Alleged Minot prostitution parlor shut down
Up until May 29 a now vacant building behind a local brew-pub on Third Street Southeast operated as “The Mann’s Club,” a massage parlor offering a little something on the side to its card-carrying, VIP regulars.
The business was the first “house of prostitution” to be shut down in Minot in recent memory.
A customer would come in, meet with Trina Ngyuen, a police affidavit filed by Sgt. David Goodman of the Minot Police Department asserts, and then be escorted to a locker room to take a shower. The customer would then be escorted through the dimly lit building to one of four to six separate rooms, with a bare mattress on the floor.
Today, the building has a building permit taped to its glass main door by its owner, Royal Renovations of Clear Lake, Minn. The company specializes in restoring buildings damaged by disaster events, like the 2011 Souris River flood.
Looking through the window, the floor is bare and the ceiling is industrial and warehouse-like.
When it was The Mann’s Club, nothing inside was visible from the street. Paper was taped to the inside of all the windows and no signage existed, outside a “TMC” printed on one of the sheets of paper, to advertise the business even existed.
Instead, ads like “New HOT ASIAN UlTiMaTe ReLaXaTiOn EvErYtHiNg & AnYtHiNg 21,” ran on escort classified-ad website BackPage.
According to an anonymous man referred to as “John Doe II,” one of several male customers the police spoke with, a woman was waiting for him in the room after his shower, where he was given a massage and more.
The police were tipped off in late February to the operation by a former tenant of Nguyen’s. The unidentified man reported that she had threatened to kick him out of the shop space he rented from her for his roofing company.
He told police that at least three other Vietnamese females worked for Nguyen and that she tried to convince him to become a member of the VIP club, and that the girls had sex for money and did not really give massages. At the time of the police inspection, only one woman in addition to Nguyen was on the site.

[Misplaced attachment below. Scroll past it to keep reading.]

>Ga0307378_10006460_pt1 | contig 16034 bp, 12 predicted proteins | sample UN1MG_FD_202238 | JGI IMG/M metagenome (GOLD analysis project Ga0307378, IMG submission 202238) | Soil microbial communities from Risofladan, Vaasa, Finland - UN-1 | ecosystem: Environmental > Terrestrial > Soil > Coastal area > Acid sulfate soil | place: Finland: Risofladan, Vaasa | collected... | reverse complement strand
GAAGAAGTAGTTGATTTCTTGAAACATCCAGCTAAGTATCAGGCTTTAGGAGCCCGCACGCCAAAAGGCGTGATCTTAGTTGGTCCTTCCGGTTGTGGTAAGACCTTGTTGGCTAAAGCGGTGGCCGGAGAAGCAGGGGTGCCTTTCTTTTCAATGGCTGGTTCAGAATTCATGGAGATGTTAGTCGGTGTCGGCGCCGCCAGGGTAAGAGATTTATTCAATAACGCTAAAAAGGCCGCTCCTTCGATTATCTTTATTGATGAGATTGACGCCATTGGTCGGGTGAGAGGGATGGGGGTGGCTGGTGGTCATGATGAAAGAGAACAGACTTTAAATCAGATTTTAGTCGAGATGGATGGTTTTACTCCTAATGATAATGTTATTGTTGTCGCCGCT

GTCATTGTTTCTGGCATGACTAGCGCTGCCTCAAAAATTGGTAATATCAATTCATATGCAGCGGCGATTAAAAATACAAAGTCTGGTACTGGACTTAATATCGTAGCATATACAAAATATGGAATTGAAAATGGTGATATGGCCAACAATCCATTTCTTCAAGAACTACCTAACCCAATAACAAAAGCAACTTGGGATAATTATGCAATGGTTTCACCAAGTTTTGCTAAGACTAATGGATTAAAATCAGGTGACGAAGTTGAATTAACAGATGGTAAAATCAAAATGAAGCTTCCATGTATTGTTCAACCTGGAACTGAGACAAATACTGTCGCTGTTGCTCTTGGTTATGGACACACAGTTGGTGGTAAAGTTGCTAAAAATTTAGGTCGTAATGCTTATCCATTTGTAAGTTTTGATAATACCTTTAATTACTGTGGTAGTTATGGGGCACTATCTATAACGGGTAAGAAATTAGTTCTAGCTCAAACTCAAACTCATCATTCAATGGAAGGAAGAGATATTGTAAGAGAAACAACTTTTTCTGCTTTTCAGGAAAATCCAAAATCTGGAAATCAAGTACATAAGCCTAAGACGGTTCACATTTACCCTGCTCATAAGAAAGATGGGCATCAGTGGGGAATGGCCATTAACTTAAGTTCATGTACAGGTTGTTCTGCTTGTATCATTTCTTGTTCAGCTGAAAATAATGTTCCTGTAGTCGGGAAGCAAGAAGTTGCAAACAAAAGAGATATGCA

Another John Doe said that each of his visits to the club was the same, and with the same woman: “a massage followed by intercourse.” He would be asked by the woman, following the initial massage, “one, two, or three,” in which he selected “three,” presumably the highest level of additional service.
The prices for the various levels were revealed by another client from $100 to $400, depending on the sex act.
“There seems to be an increase in prostitution locally, and I can’t relate it to anything specifically,” said Lt. Jason Sundbakken, who directs the investigative unit of the Minot Police Department. “I can’t say that it’s related to oil or anything, but there does seem to be an increase in prostitution in and around town.”
Specific arrests numbers for prostitution were not available from the department immediately.
In 2011, there were 16 arrests state-wide for prostitution. That number more than doubled to 35 arrests by the end of 2012.
“There has always been a certain level of prostitution but it was on the downlow,” Sundbakken said. “In the last couple of years we have noticed it has been more prolific and a little bit more obvious. It’s not like the big cities with girls walking the streets but it’s a bit more obvious than it used to be.”
Obvious such as the blatant advertising on sites like BackPage, which is where some of the John Does interviewed said they had found The Mann’s Club. The ads would often be accompanied by young, Asian women in alluring poses, with some bare-chested.
The women allegedly servicing the customers were all of age. Human trafficking is a Class AA felony if the victims are under age, and Nguyen is only charged with a Class A felony.
“It used to be that you’d hear about prostitution and you’d hear about Chicago and Milwaukee and now many of those women are talking about western North Dakota,” Sundbakken said. “There seems to be a circuit … Not to say it’s the same girls, but it seems to be the same pattern, routine.”